Motor Control Principles, Technology, and Abnormal Movements
A major overall goal of my research is to alleviate symptoms of movement disorders through an understanding of how these conditions disrupt normal motor control. This understanding can guide the design of interventions based on physical activity and technology (such as wearable sensors) to reduce the impact of abnormal movements in daily life.
A symptom of a movement disorder, for example, is slowing of movements (bradykinesia) in Parkinson’s disease (PD). Understanding the motor control basis of bradykinesia means to first understand how movement speed is normally controlled, and then figure out how PD disrupts normal speed control mechanisms to cause movements to slow down.
We know that bradykinesia is not due to weakness. Although people with PD often feel weak, they do not have the same type of weakness as people with diseases of muscles. Therefore the type of interventions to improve movement speed should differ from those that are appropriate for people with muscle disease.
In order to move at normal speeds, our muscles must generate sufficient force. Muscle disease causes a reduction in muscle mass, so that the force generated by muscles is no longer adequate. Performing strength exercises makes sense for muscle disease: repeated muscle contractions cause an increase in muscle mass. Technological devices like braces also make sense: they provide a mechanical substitute to replace the force lost by the reduced muscle mass.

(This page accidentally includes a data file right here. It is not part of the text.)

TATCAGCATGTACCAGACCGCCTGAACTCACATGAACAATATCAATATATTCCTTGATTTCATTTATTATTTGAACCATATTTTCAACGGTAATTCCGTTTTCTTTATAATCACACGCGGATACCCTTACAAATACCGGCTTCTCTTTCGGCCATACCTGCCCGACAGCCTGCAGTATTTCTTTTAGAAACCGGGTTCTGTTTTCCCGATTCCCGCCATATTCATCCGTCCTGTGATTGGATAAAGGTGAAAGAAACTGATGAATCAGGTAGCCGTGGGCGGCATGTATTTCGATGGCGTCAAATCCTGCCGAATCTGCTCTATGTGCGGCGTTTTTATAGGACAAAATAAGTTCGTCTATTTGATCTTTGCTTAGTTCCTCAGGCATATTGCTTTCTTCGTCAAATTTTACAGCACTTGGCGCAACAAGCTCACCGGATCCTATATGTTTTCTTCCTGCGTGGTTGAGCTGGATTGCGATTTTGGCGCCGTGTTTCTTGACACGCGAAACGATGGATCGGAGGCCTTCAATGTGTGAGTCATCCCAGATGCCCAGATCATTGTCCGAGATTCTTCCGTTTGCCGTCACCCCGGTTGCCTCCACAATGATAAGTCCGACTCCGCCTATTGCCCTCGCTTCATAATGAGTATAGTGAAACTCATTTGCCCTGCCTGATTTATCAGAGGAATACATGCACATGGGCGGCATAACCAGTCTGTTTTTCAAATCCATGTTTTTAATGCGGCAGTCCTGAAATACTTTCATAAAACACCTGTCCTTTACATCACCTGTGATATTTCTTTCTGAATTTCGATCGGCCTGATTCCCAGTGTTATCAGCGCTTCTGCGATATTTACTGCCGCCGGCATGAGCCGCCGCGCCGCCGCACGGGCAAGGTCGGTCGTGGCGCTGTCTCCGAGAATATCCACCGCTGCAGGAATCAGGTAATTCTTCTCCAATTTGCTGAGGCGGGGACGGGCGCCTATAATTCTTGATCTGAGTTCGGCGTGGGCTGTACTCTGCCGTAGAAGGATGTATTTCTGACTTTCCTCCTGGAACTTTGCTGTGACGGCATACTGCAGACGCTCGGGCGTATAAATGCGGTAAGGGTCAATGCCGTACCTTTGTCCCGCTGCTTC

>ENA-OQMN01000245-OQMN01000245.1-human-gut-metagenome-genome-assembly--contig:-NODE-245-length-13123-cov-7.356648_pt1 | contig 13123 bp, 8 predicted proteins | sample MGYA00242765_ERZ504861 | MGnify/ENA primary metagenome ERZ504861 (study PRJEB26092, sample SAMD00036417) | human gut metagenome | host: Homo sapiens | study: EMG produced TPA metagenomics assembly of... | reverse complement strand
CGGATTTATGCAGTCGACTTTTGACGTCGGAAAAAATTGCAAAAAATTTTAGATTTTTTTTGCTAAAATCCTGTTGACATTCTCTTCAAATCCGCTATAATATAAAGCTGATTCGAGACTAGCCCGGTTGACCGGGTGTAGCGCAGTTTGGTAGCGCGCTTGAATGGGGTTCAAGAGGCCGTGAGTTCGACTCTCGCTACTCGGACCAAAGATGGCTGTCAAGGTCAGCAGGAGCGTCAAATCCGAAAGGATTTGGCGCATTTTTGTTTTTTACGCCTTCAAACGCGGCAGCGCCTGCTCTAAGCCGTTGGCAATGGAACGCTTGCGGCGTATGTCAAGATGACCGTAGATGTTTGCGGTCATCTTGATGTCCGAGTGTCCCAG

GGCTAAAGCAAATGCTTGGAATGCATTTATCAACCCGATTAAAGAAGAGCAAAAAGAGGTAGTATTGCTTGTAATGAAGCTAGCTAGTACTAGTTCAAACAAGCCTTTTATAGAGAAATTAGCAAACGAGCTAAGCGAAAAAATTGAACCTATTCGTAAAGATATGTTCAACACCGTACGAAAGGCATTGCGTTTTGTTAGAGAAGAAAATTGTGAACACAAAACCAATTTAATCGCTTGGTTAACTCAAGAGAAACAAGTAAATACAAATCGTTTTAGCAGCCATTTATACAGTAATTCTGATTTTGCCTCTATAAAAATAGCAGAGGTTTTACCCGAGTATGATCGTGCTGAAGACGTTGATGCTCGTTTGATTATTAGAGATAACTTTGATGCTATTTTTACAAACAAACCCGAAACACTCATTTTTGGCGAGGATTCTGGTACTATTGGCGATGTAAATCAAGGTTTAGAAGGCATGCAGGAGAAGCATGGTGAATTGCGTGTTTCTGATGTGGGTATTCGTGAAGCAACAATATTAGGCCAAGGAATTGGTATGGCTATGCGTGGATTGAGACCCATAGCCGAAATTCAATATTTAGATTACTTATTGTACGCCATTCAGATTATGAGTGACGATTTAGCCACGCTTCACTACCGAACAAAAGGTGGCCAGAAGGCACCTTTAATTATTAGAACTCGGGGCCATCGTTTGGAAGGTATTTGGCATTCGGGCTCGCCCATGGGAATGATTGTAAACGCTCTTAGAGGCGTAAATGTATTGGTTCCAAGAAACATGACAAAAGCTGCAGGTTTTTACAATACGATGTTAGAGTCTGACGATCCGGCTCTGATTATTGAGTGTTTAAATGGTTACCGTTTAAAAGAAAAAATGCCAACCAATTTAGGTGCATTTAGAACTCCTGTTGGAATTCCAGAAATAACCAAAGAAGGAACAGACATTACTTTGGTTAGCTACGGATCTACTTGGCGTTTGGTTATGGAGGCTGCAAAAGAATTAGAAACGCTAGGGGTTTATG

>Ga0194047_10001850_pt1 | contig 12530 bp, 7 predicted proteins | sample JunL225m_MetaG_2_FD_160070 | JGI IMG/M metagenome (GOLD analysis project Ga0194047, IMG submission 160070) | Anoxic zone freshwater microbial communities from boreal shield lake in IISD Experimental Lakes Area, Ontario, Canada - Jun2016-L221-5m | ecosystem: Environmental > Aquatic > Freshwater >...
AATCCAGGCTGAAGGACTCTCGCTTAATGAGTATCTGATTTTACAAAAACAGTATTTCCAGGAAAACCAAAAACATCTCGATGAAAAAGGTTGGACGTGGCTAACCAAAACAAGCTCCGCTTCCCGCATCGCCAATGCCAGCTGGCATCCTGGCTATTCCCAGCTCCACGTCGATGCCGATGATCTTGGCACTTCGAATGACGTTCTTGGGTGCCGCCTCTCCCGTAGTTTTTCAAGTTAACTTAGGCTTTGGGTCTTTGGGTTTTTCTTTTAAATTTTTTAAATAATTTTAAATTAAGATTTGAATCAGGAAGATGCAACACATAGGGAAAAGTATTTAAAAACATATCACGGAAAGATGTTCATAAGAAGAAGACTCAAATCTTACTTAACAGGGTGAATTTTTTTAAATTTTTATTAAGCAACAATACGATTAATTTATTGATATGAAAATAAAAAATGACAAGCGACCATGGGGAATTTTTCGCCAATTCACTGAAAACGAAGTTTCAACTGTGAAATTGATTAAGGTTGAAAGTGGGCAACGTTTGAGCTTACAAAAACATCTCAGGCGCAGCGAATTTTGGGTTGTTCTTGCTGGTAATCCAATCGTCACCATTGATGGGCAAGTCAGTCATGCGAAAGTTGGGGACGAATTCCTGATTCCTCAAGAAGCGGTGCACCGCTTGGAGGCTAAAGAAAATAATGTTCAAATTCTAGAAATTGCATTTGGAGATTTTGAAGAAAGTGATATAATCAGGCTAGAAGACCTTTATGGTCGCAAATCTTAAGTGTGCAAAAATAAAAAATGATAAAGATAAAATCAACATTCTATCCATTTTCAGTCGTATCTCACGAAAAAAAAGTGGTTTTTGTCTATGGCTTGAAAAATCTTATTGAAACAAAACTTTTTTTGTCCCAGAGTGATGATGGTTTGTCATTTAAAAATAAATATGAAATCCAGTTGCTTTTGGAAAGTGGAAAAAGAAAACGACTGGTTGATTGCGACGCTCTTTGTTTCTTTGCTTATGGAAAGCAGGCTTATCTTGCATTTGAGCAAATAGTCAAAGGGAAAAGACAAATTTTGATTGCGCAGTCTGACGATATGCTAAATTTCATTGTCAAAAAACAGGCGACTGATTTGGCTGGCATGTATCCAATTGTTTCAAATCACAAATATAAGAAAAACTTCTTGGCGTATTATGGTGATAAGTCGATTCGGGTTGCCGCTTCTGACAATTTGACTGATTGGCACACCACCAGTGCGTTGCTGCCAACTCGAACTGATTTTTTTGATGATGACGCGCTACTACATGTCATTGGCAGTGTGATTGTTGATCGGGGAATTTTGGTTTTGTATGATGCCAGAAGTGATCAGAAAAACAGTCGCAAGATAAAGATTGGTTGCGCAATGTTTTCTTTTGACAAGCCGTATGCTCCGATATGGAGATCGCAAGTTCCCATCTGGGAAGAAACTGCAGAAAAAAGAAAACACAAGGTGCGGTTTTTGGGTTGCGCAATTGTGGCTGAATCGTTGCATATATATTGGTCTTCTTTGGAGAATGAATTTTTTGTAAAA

Motor control principles are thus at the basis of current interventions for symptoms of muscle disease. The normal motor control principle relevant to muscle disease is known as “recruitment”: normal force is generated by activating a sufficient amount of muscle mass. The motor control basis for the motor symptom is that weakness in muscle disease is that the loss of muscle mass reduces the force that a muscle can generate. Physical therapy and technological interventions can be said to be guided by motor control principles: strength exercises counter the loss of force by stimulating an increase in muscle mass, and braces replace the action of the weakened muscles through mechanical support.
People with muscle disease walk slowly. The motor control basis for their slowness is force reduction due to loss of muscle mass. Therapies based on understanding this motor control problem help them walk faster.
People with PD walk slowly. Why? What therapies can help people with PD walk faster? By analogy with the muscle disease example, we should first wonder what makes people without PD walk at normal speeds: what motor control principles guide normal speed selection? Then we must understand how PD disrupts these normal speed control mechanisms: what is the motor control basis of bradykinesia? We can then design interventions based on this understanding: what exercises, and what technological devices, can lead people with PD to walk faster?